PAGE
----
A Straight Line Walk Across London

by Paul K Lyons

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Brighton Cross

Kip Fenn
A novel about
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26 - 'Streets are the living rooms of our nation' - Streatham's street of shame

In the 18th century, there was a rectory, a forge, a village lock-up, a tithe barn, a school and an inn all nearby the church and green. In the 21st century, there's no hint of such a rural idyll any more. I continue north on the Streatham High Road for a block. A sign tells me the congestion charging zone is four miles away. At street level I pass by a 'Big Discount Store', an amusement centre, a launderette, a 'Rock Bottom Household Superstore', and a pawnbrokers. Above the street level facades, though, there is evidence of Victorian extravagance. The buildings, usually four stories high, are full of riches, decorated gables, brick mouldings and engravings, original timber windows, stone cornices and parapet cappings. So rich, in fact, that Lambeth Borough is determined to try and restore some of the prestige. It has set aside Streatham High Road and Streatham Hill as a Conservation Area, and a Heritage Economic Regeneration Scheme is under way.

The route is thought to follow closely that of a Roman road. It is known that during the Saxon period there were scattered settlements here - indeed, the name Streatham derives from the Saxon meaning 'the settlement by the street'. The post-Norman period saw a growth in the prosperity of the village, as a halfway staging point between London and the Archbishop of Canterbury's palace at Croydon. Thereafter, the plagues of the mid-17th century, the fire of 1666, and the discovery of medicinal springs on Streatham Common all provided a stimulus for wealthy families to move away from the unsanitary conditions in London. With the development of the railways in the second half of the 19th century, the population increased rapidly, and dramatically. The old estates in the rural areas beyond the village became unfashionable and so the grounds and houses were sold off, and the resulting sites redeveloped as speculative residential projects. The predominance of commercial buildings on the High Road dating from between 1880 and 1910 indicates the significance of this period, one of great economic development. A second wave of development came between the wars, partly due to the arrival of an electric tram link with central London. This led to the building of three cinemas, one theatre and a ballroom slotted inbetween the huge developments of residential apartment blocks. These, together with the ice-rink and municipal swimming pool at the south end, launched Streatham in the thirties as the premier entertainment venue of South London.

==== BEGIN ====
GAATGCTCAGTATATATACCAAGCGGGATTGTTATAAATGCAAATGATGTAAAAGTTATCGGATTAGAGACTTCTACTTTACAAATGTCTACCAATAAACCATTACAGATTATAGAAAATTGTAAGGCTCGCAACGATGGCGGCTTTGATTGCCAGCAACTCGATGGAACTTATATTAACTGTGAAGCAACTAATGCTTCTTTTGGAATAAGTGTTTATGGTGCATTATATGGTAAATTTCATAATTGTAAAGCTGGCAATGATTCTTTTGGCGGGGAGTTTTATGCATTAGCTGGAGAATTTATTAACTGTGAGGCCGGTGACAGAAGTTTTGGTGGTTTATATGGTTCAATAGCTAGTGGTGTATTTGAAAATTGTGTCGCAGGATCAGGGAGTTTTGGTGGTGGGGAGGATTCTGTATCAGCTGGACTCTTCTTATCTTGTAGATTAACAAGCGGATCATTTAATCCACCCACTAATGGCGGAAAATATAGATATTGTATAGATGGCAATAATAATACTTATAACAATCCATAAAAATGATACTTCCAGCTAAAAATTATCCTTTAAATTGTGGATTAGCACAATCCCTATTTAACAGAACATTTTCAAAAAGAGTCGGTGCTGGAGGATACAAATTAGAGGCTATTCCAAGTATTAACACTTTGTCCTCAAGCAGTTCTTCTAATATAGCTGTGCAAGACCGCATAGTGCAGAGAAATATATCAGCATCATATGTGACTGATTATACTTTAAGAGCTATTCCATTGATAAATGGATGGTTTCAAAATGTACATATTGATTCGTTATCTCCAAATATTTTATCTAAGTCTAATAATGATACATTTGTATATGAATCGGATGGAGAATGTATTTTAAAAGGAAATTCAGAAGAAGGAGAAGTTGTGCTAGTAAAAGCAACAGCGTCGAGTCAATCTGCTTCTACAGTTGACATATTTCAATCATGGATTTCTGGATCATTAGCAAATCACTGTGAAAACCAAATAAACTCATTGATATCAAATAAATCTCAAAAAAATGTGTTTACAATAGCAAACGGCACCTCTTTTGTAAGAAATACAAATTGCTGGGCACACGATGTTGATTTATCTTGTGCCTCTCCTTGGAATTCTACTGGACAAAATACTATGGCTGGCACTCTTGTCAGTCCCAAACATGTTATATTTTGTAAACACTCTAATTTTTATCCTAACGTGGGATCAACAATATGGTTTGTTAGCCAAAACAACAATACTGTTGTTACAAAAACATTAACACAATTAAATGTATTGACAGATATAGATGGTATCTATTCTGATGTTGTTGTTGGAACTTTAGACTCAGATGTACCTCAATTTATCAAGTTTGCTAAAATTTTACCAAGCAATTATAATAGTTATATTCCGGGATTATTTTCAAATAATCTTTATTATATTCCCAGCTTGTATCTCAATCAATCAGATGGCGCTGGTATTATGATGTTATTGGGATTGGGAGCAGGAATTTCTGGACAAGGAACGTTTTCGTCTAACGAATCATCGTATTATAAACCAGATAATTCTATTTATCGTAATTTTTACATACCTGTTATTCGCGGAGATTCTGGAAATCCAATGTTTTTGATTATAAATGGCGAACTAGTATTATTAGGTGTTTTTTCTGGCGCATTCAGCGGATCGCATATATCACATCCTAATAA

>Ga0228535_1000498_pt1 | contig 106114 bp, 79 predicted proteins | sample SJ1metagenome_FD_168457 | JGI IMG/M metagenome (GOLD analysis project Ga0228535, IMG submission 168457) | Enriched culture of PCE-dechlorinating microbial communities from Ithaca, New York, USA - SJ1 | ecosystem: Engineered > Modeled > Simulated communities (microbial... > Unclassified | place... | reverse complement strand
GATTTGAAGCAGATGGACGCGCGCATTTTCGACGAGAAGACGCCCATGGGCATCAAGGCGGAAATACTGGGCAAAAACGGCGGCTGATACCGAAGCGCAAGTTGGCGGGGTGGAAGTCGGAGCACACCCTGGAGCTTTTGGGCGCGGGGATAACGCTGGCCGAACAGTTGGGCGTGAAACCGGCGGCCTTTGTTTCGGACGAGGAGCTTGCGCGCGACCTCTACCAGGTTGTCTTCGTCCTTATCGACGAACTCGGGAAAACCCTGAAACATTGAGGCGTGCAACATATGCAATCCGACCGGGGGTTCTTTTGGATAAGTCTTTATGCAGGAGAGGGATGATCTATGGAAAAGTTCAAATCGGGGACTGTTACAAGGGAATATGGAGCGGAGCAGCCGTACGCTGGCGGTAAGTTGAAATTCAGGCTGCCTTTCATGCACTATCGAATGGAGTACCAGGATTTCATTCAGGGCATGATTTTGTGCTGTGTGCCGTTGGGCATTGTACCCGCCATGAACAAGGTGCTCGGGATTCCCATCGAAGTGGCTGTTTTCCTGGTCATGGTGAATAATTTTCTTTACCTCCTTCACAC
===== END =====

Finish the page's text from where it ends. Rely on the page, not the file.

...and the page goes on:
However, the area was badly hit in the late 1980s recession with the loss of several major national retailers, including most significantly the loss of John Lewis, trading in the old Pratt's store. Today, some 80% of Streatham's commercial sector is represented by micro businesses. In a report undertaken for the regeneration scheme, Lambeth blames many of the area's problems on the A23, the major London-to-Brighton trunk, which runs along the Streatham High Road and splits Streatham in two. A range of policies are being adopted to try and cope with the continued decline along the road. These include promoting investment in new/modernised shopping and promoting Streatham High Road as an important South London entertainment centre (hence its support for the Hub Scheme); managing the road network to benefit public transport, pedestrians and cyclists; providing better short-stay parking facilities; and improving the visual character and integrity of existing conservation areas. The Heritage Economic Regeneration Scheme (HERS) was set up to help with this latter aspect. Although £0.75m in grants was made available less than half of the money was actually taken up for projects.

In early 2004, there is little evidence of much regeneration, and plenty to confirm its status as Britain's worst road: two years ago, BBC listeners voted it as the number one 'Street of Shame'. (Grey Street in Newcastle-upon-Tyne was voted Britain's best street.) The organiser of the public poll, the Commission for Architecture and the Built Environment (CABE), commented: 'Streets are the living rooms of our nation and a barometer for how we all feel. We can feel lifted by streets like Grey Street and depressed by those such as Streatham High Road. They should be an expression of collective pride and not places to rush through as quickly as possible.'

On the east side of the High Road, an original-looking blue police lamp, reminiscent of Dixon of Dock Green, arrests my attention. A first Streatham Police Station was opened here in 1865, and then replaced in 1912 by the current building to a design of John Dixon Butler, the Metropolitan Police architect. Earlier in the 1880s and 1890s, Butler had worked with another police architect Norman Shaw on two Scotland Yard buildings in Victoria Embankment, which are now known as Norman Shaw North and South and provide accommodation for Members of Parliament.

 A Straight Line Walk Across London - along the 300 easting

by Paul K Lyons
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